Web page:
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Oldenburg gelding- Long term soundness?

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    How old is this horse? Does he have actual papers? How many owners has he had, if you know? Fleshing out the backstory would really help here. So would video of him going to the left. Can he canter? Both ways? Like to see video.

    He moves like he's got a dropped hip and/or some type of injury up in the hip or pelvis on the left. The whole leg swings awkwardly from hip down....that's not out of condition. Suppose it could be related to a stifle injury? Whatever, he does not pick that whole leg up normally to bring it forward. He's way way asymmetrical in movement behind, going around on the outside of that left hoof too, not weighting the hoof squarly. Something is wrong.

    Personally never seen bumps like this on the outside of the pasterns but they could very well be related to the asymmetrical movement and the stress in joints it creates, just look at the rotation in that left "ankle" every step.

    Learned long ago to be suspicious of long lay offs in a horses career. Rarely get the truth, especially if they have been standing around under different owners. It's not that they deliberately lie, they just don't know or repeat what they were told when they bought it. Question for OP, did previous owner have him the whole three years he has been standing around? Or was he standing around for some time before she bought him? 3 years is a loooong time to keep one that intimidates you, those usually get resold in a year or less. If he was standing when she bought him, she may not have been told the truth,

    You say this one was a twin? Did the other survive? Multiple births are not the cute events they can be in other species, it's not a plus. Suppose there could be a birth defect going on here.

    On on the lease idea? Not without a PPE. Why you might ask? For one thing save sister from heartache if he goes unsound with work (or more unsound, IMO he's not really that sound now). It could save you a bundle on treating with joint injections, Adequan, Legend etc to try to fix this if it's not fixable. And it could save you even more if you return him and the owner says he's worse and you broke him...I know, she is nice and woukd never do anything like that. Happens all the time.

    I'd just pass. Poor guy.
    When opportunity knocks it's wearing overalls and looks like work.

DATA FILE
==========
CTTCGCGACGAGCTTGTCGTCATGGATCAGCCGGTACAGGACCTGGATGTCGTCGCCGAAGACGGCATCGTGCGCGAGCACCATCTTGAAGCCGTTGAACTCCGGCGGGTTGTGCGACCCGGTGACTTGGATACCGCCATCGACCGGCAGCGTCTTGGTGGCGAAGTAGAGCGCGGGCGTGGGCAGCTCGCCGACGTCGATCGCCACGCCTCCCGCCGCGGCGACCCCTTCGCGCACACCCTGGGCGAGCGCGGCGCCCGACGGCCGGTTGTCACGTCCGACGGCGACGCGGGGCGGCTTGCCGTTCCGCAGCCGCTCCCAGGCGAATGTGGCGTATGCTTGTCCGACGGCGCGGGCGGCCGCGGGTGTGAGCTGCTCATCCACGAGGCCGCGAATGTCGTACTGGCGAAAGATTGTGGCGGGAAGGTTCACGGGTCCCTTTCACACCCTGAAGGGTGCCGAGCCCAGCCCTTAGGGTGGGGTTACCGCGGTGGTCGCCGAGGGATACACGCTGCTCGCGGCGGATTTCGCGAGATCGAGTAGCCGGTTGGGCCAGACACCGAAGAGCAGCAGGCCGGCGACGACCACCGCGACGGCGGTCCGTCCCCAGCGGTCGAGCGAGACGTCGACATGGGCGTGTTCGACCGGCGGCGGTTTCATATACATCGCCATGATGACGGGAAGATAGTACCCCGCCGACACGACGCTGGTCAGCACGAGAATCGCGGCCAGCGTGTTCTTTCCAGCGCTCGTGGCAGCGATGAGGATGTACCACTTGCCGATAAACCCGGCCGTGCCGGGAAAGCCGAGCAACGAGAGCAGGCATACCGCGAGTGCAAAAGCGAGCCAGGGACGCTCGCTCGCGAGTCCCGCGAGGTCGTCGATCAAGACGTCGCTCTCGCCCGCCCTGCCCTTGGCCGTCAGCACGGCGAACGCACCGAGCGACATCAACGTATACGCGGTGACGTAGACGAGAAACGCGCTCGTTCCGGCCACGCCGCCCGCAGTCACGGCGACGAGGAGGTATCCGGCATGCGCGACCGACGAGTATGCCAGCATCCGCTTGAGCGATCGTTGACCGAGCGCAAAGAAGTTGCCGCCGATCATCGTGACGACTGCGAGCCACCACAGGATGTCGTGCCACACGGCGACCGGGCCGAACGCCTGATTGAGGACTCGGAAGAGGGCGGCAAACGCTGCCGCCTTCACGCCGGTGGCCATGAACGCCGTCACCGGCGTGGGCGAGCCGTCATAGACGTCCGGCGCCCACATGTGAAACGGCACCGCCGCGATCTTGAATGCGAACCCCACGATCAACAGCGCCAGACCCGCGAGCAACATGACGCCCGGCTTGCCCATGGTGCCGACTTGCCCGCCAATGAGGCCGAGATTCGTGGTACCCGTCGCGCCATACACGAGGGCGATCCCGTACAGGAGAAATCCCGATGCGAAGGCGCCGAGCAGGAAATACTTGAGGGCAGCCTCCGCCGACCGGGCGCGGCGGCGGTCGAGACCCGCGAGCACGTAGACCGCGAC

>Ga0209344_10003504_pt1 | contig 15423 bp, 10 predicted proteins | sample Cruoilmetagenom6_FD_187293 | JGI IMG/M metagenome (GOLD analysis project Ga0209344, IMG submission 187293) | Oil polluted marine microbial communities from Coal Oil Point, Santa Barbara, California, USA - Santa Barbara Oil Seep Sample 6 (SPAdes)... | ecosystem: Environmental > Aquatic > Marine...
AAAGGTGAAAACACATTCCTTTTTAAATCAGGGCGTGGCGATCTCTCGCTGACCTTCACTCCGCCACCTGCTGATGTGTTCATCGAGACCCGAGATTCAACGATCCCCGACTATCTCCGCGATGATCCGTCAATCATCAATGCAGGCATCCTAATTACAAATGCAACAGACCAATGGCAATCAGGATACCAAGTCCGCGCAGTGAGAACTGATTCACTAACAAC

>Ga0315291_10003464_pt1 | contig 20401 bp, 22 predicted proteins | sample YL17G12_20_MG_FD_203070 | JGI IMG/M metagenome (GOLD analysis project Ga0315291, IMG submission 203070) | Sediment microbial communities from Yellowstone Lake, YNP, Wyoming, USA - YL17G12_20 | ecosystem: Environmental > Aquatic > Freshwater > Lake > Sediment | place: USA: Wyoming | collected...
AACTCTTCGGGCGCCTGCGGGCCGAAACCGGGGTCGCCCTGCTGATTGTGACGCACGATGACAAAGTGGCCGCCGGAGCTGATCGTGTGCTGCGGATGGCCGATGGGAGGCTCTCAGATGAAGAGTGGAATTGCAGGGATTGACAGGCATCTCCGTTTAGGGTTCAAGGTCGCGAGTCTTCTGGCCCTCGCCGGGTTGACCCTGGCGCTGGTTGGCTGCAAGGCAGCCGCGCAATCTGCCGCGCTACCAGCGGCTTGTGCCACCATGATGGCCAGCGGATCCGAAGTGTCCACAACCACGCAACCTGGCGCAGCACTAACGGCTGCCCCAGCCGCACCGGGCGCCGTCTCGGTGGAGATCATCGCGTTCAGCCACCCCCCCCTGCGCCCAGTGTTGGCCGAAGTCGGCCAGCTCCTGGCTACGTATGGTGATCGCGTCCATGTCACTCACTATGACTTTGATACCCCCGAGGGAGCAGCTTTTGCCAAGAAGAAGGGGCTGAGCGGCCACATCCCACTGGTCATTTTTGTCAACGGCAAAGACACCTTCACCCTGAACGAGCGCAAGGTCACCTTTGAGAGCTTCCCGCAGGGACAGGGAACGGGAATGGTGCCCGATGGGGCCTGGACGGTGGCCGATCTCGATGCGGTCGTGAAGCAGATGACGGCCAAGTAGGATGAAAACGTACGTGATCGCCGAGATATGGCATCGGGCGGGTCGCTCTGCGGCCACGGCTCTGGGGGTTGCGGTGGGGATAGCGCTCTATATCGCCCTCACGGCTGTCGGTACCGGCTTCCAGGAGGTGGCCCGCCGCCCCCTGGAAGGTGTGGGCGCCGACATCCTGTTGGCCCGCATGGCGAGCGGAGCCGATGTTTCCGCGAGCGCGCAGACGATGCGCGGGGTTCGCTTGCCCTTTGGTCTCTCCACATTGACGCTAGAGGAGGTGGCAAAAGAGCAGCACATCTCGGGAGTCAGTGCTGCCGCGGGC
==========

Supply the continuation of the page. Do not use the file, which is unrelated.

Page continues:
The horse world. Two people. Three opinions.


      Definitely not sound now. Has your sister come up with a game plan?
      "Absent a correct diagnosis, medicine is poison, surgery is trauma and alternative therapy is witchcraft" A. Kent Allen


        Originally posted by JB View Post
        The long toe look has been around a long time, both in Hunters and in racing stock. Someone at some point thought that would encourage a more sweeping and longer stride, respectively. BS. No, it doesn't make biomechanical sense, but that doesn't stop craptastic farriers from doing all sorts of things that don't make biomechanical sense
        FWIW, the long toe (especially in front) was never about a long sweeping stride in the sense of easing break-over. Rather, in racing, the idea was to extend the hoof so that the same extension got you a couple more inches forward of grab for the next stride. That's never been what people trying tot improve their placing in the hack cared about.
        The armchair saddler
        Politically Pro-Cat


          It's too bad there are so many questions about this horse because he looks like a good guy in an attractive (if oversized) package. If it weren't on my nickel, I'd love the job of rehabbing him and seeing what I had at the end.
          The armchair saddler
          Politically Pro-Cat


            Originally posted by mvp View Post
            It's too bad there are so many questions about this horse because he looks like a good guy in an attractive (if oversized) package. If it weren't on my nickel, I'd love the job of rehabbing him and seeing what I had at the end.
            Boyle Heights Kid 1998 16.1h OTTB Dark Bay Gelding
            Quiet Miracle 2010 16.1h OTTB Bay Gelding
            "Once you go off track, you never go back!"


              Originally posted by findeight View Post
              Personally never seen bumps like this on the outside of the pasterns but they could very well be related to the asymmetrical movement and the stress in joints it creates, just look at the rotation in that left "ankle" every step.
              I have, and I really think this is sidebone. (Essentially I believe you are right on, but it has a name.) Not uncommon in heavy warmbloods and drafts, can be brought about by poor shoeing and imbalance. Sadly not rehab-able.

              where are we going, and why am I in this hand basket?